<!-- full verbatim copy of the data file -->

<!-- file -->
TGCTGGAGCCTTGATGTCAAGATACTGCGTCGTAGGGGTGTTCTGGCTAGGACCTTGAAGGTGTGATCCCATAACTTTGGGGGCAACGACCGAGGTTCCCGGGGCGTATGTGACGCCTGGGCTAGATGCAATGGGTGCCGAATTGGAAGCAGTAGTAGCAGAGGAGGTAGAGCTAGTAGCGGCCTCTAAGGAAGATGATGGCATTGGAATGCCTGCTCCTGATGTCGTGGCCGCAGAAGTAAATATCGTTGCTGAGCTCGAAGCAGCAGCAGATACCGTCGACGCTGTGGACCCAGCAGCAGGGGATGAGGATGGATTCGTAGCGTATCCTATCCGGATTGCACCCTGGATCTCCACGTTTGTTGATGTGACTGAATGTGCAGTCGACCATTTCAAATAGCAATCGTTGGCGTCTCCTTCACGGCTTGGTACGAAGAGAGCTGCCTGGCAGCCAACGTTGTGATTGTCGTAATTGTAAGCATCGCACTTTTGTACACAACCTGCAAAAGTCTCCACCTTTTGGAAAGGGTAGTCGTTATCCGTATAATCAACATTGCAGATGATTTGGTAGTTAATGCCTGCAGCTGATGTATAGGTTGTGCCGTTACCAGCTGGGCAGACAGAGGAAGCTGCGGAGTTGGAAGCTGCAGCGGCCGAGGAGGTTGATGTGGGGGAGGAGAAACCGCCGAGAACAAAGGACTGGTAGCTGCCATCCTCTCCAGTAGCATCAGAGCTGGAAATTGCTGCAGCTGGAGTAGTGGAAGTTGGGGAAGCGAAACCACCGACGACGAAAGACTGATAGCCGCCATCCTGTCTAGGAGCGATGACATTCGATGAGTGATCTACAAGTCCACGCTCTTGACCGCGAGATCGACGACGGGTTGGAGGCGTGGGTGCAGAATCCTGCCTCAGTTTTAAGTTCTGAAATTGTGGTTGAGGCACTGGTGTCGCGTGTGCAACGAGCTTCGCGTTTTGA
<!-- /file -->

TGCTGGAGCCTTGATGTCAAGATACTGCGTCGTAGGGGTGTTCTGGCTAGGACCTTGAAGGTGTGATCCCATAACTTTGGGGGCAACGACCGAGGTTCCCGGGGCGTATGTGACGCCTGGGCTAGATGCAATGGGTGCCGAATTGGAAGCAGTAGTAGCAGAGGAGGTAGAGCTAGTAGCGGCCTCTAAGGAAGATGATGGCATTGGAATGCCTGCTCCTGATGTCGTGGCCGCAGAAGTAAATATCGTTGCTGAGCTCGAAGCAGCAGCAGATACCGTCGACGCTGTGGACCCAGCAGCAGGGGATGAGGATGGATTCGTAGCGTATCCTATCCGGATTGCACCCTGGATCTCCACGTTTGTTGATGTGACTGAATGTGCAGTCGACCATTTCAAATAGCAATCGTTGGCGTCTCCTTCACGGCTTGGTACGAAGAGAGCTGCCTGGCAGCCAACGTTGTGATTGTCGTAATTGTAAGCATCGCACTTTTGTACACAACCTGCAAAAGTCTCCACCTTTTGGAAAGGGTAGTCGTTATCCGTATAATCAACATTGCAGATGATTTGGTAGTTAATGCCTGCAGCTGATGTATAGGTTGTGCCGTTACCAGCTGGGCAGACAGAGGAAGCTGCGGAGTTGGAAGCTGCAGCGGCCGAGGAGGTTGATGTGGGGGAGGAGAAACCGCCGAGAACAAAGGACTGGTAGCTGCCATCCTCTCCAGTAGCATCAGAGCTGGAAATTGCTGCAGCTGGAGTAGTGGAAGTTGGGGAAGCGAAACCACCGACGACGAAAGACTGATAGCCGCCATCCTGTCTAGGAGCGATGACATTCGATGAGTGATCTACAAGTCCACGCTCTTGACCGCGAGATCGACGACGGGTTGGAGGCGTGGGTGCAGAATCCTGCCTCAGTTTTAAGTTCTGAAATTGTGGTTGAGGCACTGGTGTCGCGTGTGCAACGAGCTTCGCGTTTTGA